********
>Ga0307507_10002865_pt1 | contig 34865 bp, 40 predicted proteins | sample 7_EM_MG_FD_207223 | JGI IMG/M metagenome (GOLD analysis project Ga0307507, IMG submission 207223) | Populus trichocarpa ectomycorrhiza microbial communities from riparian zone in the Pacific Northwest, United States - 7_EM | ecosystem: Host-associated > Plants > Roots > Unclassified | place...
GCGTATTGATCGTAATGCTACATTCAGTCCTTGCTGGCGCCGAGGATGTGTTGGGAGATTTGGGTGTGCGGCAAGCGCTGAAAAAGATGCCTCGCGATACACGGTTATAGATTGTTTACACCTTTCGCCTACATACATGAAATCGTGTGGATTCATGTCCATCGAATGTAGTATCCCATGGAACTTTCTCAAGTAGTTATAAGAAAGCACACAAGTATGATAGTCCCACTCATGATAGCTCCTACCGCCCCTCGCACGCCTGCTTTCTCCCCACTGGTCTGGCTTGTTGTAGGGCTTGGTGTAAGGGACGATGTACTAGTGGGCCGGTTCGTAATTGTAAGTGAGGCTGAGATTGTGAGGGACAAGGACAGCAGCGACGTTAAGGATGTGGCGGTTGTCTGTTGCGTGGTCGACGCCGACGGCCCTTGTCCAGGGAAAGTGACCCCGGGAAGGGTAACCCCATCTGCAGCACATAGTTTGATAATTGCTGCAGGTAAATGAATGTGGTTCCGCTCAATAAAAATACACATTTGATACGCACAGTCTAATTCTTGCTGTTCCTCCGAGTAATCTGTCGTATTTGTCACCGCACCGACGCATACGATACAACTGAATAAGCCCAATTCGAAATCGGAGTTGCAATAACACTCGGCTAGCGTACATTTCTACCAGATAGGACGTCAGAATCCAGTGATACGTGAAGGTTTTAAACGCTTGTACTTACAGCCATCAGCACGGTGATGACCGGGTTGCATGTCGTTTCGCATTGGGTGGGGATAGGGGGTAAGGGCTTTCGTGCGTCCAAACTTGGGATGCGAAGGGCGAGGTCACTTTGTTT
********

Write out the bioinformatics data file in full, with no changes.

>Ga0307507_10002865_pt1 | contig 34865 bp, 40 predicted proteins | sample 7_EM_MG_FD_207223 | JGI IMG/M metagenome (GOLD analysis project Ga0307507, IMG submission 207223) | Populus trichocarpa ectomycorrhiza microbial communities from riparian zone in the Pacific Northwest, United States - 7_EM | ecosystem: Host-associated > Plants > Roots > Unclassified | place...
GCGTATTGATCGTAATGCTACATTCAGTCCTTGCTGGCGCCGAGGATGTGTTGGGAGATTTGGGTGTGCGGCAAGCGCTGAAAAAGATGCCTCGCGATACACGGTTATAGATTGTTTACACCTTTCGCCTACATACATGAAATCGTGTGGATTCATGTCCATCGAATGTAGTATCCCATGGAACTTTCTCAAGTAGTTATAAGAAAGCACACAAGTATGATAGTCCCACTCATGATAGCTCCTACCGCCCCTCGCACGCCTGCTTTCTCCCCACTGGTCTGGCTTGTTGTAGGGCTTGGTGTAAGGGACGATGTACTAGTGGGCCGGTTCGTAATTGTAAGTGAGGCTGAGATTGTGAGGGACAAGGACAGCAGCGACGTTAAGGATGTGGCGGTTGTCTGTTGCGTGGTCGACGCCGACGGCCCTTGTCCAGGGAAAGTGACCCCGGGAAGGGTAACCCCATCTGCAGCACATAGTTTGATAATTGCTGCAGGTAAATGAATGTGGTTCCGCTCAATAAAAATACACATTTGATACGCACAGTCTAATTCTTGCTGTTCCTCCGAGTAATCTGTCGTATTTGTCACCGCACCGACGCATACGATACAACTGAATAAGCCCAATTCGAAATCGGAGTTGCAATAACACTCGGCTAGCGTACATTTCTACCAGATAGGACGTCAGAATCCAGTGATACGTGAAGGTTTTAAACGCTTGTACTTACAGCCATCAGCACGGTGATGACCGGGTTGCATGTCGTTTCGCATTGGGTGGGGATAGGGGGTAAGGGCTTTCGTGCGTCCAAACTTGGGATGCGAAGGGCGAGGTCACTTTGTTT